STAFF WRITER CONNIE SWINNEY
LLANO — A grand jury indicted a beleaguered Llano police officer Dec. 5 on charges of tampering with evidence and official oppression, accusations stemming from a drunk driving traffic stop, officials say.
The Llano County Grand Jury indicted 32-year-old Matthew Grant Harden, who is on leave from the Llano Police Department, after the panel assessed allegations made by the motorists involved.
Harden arrested Jenny Cambiano and Enrique Gonzales in June 2017, on alcohol-related charges during a traffic stop, along with additional charges against Cambiano for resisting arrest and assault on a public servant.
Excerpts of the indictment documents accused Harden of “the false alteration being the defendant turning off the video and audio recording of the arrest . . . or deleting a portion of the video and audio recording of the arrest.”
Further details alleged Harden used “excessive force against or causing bodily injury to” Cambiano.
“The grand jury made a thorough examination of the facts and made a determination that there was probable cause that these crimes had occurred,” Llano County District Attorney Sonny McAfee said.
Harden’s attorney Travis Williamson of the Cedar Park-based Law Office of Travis Williamson and Associates maintains his client is not guilty of the allegations.
“Officer Harden is a distinguished member of the police department. He’s never been accused of using excessive force,” Williamson said. “In the grand jury process the defense is not permitted to present any of the witnesses or any expert witnesses who we anticipate will testify that Officer Harden’s reaction and his conduct that night were reasonable.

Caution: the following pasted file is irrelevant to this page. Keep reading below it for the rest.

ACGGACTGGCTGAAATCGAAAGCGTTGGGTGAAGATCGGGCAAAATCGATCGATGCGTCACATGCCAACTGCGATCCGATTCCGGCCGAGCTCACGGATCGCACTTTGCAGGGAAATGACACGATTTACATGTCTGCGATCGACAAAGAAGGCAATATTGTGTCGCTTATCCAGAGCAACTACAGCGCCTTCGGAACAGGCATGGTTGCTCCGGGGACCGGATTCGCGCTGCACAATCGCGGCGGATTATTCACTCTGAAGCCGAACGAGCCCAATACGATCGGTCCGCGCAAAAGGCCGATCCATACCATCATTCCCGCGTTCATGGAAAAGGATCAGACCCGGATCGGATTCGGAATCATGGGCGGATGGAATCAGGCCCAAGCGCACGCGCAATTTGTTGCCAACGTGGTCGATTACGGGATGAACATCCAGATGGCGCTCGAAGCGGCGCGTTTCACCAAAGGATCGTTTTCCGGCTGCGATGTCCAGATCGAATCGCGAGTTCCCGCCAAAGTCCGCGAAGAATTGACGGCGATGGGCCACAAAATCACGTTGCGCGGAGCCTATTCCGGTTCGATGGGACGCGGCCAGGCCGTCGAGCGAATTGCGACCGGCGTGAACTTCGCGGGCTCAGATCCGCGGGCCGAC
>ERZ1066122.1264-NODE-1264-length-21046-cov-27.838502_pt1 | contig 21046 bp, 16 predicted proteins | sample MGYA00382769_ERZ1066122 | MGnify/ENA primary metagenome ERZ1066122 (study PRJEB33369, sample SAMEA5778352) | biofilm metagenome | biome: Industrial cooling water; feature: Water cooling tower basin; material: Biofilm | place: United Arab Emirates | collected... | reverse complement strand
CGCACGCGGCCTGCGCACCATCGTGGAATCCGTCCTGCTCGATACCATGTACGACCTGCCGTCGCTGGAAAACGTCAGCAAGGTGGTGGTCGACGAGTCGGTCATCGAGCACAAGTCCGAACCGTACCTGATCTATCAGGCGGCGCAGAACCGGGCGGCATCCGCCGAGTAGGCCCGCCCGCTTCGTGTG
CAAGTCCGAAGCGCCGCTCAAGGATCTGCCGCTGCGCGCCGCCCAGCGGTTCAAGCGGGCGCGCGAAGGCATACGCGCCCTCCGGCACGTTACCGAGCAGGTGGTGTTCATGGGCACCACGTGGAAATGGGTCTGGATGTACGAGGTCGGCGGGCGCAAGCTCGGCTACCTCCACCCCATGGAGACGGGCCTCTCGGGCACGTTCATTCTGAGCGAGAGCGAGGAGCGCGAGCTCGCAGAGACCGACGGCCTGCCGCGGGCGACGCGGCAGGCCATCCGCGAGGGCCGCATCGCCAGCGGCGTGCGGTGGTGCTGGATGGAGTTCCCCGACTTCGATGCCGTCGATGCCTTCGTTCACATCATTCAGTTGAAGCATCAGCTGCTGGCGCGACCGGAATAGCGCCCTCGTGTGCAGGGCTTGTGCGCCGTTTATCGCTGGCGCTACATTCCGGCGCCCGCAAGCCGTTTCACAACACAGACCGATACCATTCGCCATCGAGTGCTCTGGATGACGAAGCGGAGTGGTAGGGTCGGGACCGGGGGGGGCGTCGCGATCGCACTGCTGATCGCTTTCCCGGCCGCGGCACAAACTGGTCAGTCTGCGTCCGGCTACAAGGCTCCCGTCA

“When the case is presented in a full and fair manner to a full jury in an open court room Officer Harden will be fully exonerated,” Williamson added.
The officer turned himself in to the Llano County Jail on the day of the indictment and bonded out the same day.
According to records, his charges include two counts of tampering/fabricating physical evidence with intent to impair, a third degree felony with bonds totaling $6,000; one count of tampering with a governmental record, a state jail felony with a $1,500 bond; and three counts of official oppression, a class A misdemeanor with bonds totaling $2,500.
The “intent to impair” charge is punishable by two to 10 years in prison on each count. Tampering with a record is punishable by up to two years in a state jail facility; and official oppression is punishable by up to one year in a county jail.
“When a police officer is alleged to have committed crimes, that’s an allegation of a violation of the public’s trust,” McAfee said. “Not speaking about this incident but any incident — we have to look at the conduct of our public officials and especially those who enforce our laws to ensure they are complying with the public trust and their responsibility to preserve the law.”
Prior to the indictment, the Llano County Sheriff had barred the jail from accepting Harden’s arrestees.
Harden was also under fire for a social media post which prompted an inter-agency alert by the Texas Department of Public Safety and was perceived as a threat by some staff at the Llano County Courthouse.